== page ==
The total real wage is down 0.4% from the same month a year ago. On a seasonally-adjusted basis, the number of regular employees has neither increased nor decreased. If any readers are adept at interpreting this survey data, please chime in with any insights I have missed.

I believe my earlier post--"What Does Abenomics Feel Like?"-- is still quite relevant.

Sunday, September 1, 2013

Limited Time Offer! Temporary Sales and Price Rigidities

Even though prices change frequently, this does not necessarily mean that prices are very flexible, according to a new paper by Eric Anderson, Emi Nakamura, Duncan Simester, and Jón Steinsson. In "Informational Rigidities and the Stickiness of Temporary Sales," these authors note that it is important to distinguish temporary sales from regular price changes when analyzing the frequency of price adjustment and the response of prices to macroeconomic shocks.
"The literature on price rigidity can be divided into a literature on "sticky prices" and a literature on "sticky information" (which gives rise to sticky plans). A key question in interpreting the extremely high frequencies of price change observed in retail price data is whether these frequent price changes facilitate rapid responses to changing economic conditions, or whether some of these price changes are part of “sticky plans” that are determined substantially in advance and therefore not responsive to changing conditions.  
We use an exceptionally detailed dataset on retail and wholesale prices to investigate these questions. Our dataset has the advantage of providing accurate administrative measures both of the Regular Retail price and of the retailer’s marginal cost—i.e., the Base Wholesale Price. We find that temporary sales are unresponsive both to movements in the Base Wholesale Price and to movements in underlying production costs..."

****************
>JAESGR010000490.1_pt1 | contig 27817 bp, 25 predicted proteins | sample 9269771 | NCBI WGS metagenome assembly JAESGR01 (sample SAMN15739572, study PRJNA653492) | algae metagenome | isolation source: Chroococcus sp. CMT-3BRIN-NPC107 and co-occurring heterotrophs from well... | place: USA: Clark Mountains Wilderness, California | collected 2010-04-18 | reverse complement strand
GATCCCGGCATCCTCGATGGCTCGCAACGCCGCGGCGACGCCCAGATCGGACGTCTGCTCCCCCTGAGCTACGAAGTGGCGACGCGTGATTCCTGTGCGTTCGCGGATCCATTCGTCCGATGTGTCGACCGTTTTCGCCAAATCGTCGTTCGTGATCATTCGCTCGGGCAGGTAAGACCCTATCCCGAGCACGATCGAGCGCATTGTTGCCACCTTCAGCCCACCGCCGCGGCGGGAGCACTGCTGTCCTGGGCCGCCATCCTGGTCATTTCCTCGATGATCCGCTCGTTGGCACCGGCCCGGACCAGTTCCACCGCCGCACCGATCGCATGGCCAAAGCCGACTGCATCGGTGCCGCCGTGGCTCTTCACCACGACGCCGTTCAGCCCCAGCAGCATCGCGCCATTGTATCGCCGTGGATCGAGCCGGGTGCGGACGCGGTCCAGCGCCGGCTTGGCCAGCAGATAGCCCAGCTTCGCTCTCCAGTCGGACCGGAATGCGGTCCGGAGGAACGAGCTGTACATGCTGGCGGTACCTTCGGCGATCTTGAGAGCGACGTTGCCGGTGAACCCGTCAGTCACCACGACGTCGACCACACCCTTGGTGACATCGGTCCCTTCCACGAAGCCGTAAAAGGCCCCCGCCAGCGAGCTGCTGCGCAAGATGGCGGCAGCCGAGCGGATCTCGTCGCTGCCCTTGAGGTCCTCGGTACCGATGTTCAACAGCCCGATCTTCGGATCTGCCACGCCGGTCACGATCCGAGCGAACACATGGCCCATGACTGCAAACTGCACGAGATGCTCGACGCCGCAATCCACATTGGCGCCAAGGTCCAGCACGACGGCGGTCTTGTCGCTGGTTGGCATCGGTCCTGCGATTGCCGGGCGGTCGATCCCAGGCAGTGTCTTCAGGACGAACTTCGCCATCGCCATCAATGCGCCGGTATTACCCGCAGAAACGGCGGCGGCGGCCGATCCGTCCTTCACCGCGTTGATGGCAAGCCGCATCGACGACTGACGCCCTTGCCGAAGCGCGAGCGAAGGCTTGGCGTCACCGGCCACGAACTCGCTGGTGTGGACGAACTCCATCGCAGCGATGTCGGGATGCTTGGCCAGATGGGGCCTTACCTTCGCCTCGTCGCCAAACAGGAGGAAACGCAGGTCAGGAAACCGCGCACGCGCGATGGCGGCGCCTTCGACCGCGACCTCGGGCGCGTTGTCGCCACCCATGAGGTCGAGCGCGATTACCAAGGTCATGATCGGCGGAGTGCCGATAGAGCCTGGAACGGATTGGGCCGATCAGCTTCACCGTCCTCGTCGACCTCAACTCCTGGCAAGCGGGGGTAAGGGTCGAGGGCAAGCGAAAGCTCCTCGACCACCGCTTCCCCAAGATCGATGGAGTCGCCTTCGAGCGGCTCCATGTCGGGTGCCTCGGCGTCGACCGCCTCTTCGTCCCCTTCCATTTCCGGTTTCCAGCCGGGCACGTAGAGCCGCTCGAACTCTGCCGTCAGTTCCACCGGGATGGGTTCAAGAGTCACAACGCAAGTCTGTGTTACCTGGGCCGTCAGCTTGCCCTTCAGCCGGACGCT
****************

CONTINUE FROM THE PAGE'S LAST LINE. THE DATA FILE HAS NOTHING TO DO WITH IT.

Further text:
They provide some interesting institutional features of temporary sales and promotions:
"Due to the logistical complexity of holding successful temporary sales and associated promotional activity, manufacturers and retailers jointly set a schedule for temporary sales – a promotion calendar – through an annual planning process. This means that temporary sales follow sticky plans...Wholesale price drops associated with trade deals typically do not represent commensurate drops in the retailer’s marginal cost, since the retailers is “spending down” a finite trade deal budget.  
We believe that there are two other notable institutional features of trade deal budgets. First, the most common way that manufacturer trade deal budgets are determined is via accrual accounts, which are analogous to frequent flyer accounts. Just as consumers accumulate “miles” when they fly on, say, United Airlines, retailers accrue funds in a manufacturer trade deal budget for the total volume purchased from a manufacturer. Second, payment from the manufacturer budget to the retailer is typically contingent on execution of a trade deal. Retailers typically receive money after there is verification of a price discount, in-store signage or advertising of the manufacturer’s project."
They conclude that regular (non-sale) prices exhibit stickiness, while temporary sale prices follow "sticky plans" that are relatively unresponsive in the short run to macroeconomic shocks:
"Our analysis suggests that regular prices are sticky prices that change infrequently but are responsive to macroeconomic shocks, such as the rapid run-up and decline of oil prices. In contrast, temporary sales follow sticky plans. These plans include price discounts of varying depth and frequency across products. But, the plans themselves are relatively unresponsive in the near term to macroeconomic shocks. We believe that this characterization of regular and sale prices as sticky prices versus sticky plans substantially advances an ongoing debate about the extent of retail price fluctuations and offers deeper insight into how retail prices adjust in response to macroeconomic shocks."